The overall feel of this book is a bit of a mixed bag as I feel like this is stuck somewhere between YA and Adult fantasy. While the violence and brief moments of strong/crass language made this seem like it was potentially aimed at adults (and I did find it in the Adult Fantasy section of Barnes and Noble) I couldn't help but feel like this reeked of all the YA tropes and narrative devices that frustrate me. To be clear, I'm not a hater of all YA. I loved THE HUNGER GAMES trilogy as well as other dystopian fiction like THE GIVER QUARTET and ASCENDANT. I think part of where the issue lied for me was in the fact that this is a heavily character driven story and, as I've already stated, I didn't much care for the character work. In retrospect, there actually is a basic hero's journey that is told here, however when I was in the moment with the characters, there wasn't really any sense of forward momentum with the plot. The story instead leans heavily into the school trope and overindulges in just having the characters overexplain the admittedly interesting magic system during their classes or going through the minutia of how their winged apparatuses work all while forming odd friendships and romances. There are some interesting narrative seeds that are planted as the book progresses that hint toward conspiracies perpetrated by the theotechs and a rebellion led by a mysterious man and his followers. These threads were interesting, but ultimately felt like cheap devices to keep readers invested in the next book as none of them ever develop into anything particularly interesting within the span of this entry. While I am curious to see these mysteries resolved, I don't appreciate this style of storytelling as it fails to demonstrate to me that the author has what it takes to bring these to a fulfilling conclusion. Yes, I understand that Dalglish is a pretty popular author, but he's new to me and frankly, I tend to find popularity to be relatively meaningless when it comes to my enjoyment of a mainstream or indie author. 

I did appreciate both how the simple, yet effective magic system worked as well as the story's commitment to actually focusing on the skies. The scenes where Bree is flying felt truly special and I am so glad that the book lived up to it's premise in this regard. In addition to the sheer bliss of soaring the skies was the heart-pounding aerial combat scenes that take place at different points in the book' Prologue and second half. The combat is brutal and bloody. It is so gruesome at times that I felt like this aspect clashed heavily with the juvenile dialogue, but I actually really enjoyed these moments as well. It kind of felt like a FINAL FANTASY fight on steroids. The creativity of the magic, the world, and the mechanics of flight that Dalglish laid out all come together during these sequences in some brilliant ways. Even though I didn't feel fully invested in the characters, just being in the heat of these battles made me suddenly feel invested in the outcome of the conflicts.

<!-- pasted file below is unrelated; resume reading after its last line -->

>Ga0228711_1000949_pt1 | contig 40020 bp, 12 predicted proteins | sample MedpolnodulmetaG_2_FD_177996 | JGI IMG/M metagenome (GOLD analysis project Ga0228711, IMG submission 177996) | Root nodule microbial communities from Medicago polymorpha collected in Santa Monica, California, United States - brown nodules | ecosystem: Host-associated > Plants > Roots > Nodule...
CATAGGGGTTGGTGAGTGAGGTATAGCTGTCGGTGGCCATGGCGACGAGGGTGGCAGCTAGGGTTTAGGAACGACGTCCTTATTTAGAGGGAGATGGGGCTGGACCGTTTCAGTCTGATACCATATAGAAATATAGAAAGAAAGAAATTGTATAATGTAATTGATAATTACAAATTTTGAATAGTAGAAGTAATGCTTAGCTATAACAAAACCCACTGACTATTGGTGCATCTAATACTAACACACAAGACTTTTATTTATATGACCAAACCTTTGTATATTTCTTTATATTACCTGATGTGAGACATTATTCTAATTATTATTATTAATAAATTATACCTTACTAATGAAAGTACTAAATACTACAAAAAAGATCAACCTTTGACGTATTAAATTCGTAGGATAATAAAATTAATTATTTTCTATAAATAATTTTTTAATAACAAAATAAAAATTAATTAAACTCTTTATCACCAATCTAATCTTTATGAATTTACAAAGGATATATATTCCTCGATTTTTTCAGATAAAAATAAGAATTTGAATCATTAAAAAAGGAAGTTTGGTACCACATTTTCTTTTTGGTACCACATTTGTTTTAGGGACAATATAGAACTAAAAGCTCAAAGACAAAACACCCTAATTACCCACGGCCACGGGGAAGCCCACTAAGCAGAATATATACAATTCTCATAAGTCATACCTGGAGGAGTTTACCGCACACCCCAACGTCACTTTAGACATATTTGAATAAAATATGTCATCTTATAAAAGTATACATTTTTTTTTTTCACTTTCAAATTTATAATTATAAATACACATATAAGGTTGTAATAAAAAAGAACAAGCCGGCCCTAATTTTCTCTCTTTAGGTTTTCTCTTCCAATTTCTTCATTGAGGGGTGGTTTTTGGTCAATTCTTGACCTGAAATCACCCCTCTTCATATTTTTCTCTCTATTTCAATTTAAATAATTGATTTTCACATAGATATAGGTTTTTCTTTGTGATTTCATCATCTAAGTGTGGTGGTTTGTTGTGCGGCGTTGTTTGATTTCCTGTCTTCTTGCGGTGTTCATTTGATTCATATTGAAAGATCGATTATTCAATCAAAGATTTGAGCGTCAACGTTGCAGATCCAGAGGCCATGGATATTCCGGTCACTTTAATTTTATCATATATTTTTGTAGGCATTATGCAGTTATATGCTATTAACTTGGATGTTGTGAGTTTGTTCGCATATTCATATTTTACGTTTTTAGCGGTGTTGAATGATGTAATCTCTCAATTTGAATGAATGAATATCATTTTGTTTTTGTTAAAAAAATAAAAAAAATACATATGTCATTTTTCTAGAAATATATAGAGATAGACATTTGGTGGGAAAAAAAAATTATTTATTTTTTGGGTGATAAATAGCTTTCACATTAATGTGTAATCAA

THE PAPERBACK
While not a massive tome or anything, this book is of a nice size and has a page count a little bit higher than your average YA fantasy. One thing that I have noticed with my copy though is that the top of it has noticeably yellowed and speckled. Yes, I have owned this book for quite some time, but it is a lot more discolored and beat up than other books that I've owned for longer so either I just didn't take especially good care of it, or perhaps this is a sign of being put together with cheap materials. This is especially a shame because the cover design is quite nice and probably deserved a better construction. The interior, while not super fancy or anything, is nicely formatted with little flourishes on the chapter headings that I enjoyed as well. 

CONCLUSION
If I had read this at a different time in my life, then it may have landed differently for (or maybe it wouldn't have, I'm not really sure). While I really appreciated the creativity of the world and am genuinely interested in some of the broader narrative threads that are teased out, I just don't know that I felt satisfied enough to end up continuing with the rest of the trilogy, especially with there being so many other books I want to get to.

(+) Fascinating fantasy world
(+) Spectacular aerial combat sequences
(+) Interesting, yet simple, magic system
(+) Awesome focus on flight and living in the skies
( ) Some broader mysteries that were compelling, BUT don't develop into anything meaningful in this book (likely being saved for the rest of the trilogy)
(-) Strange character interactions and romances that didn't do anything for me
(-) A plot that didn't have a strong sense of forward direction
(-) YA tropes used even though this didn't necessarily seem like it was meant for young adults
(-) Use of the tired "religion is evil and full of lies" cliche, #OverIt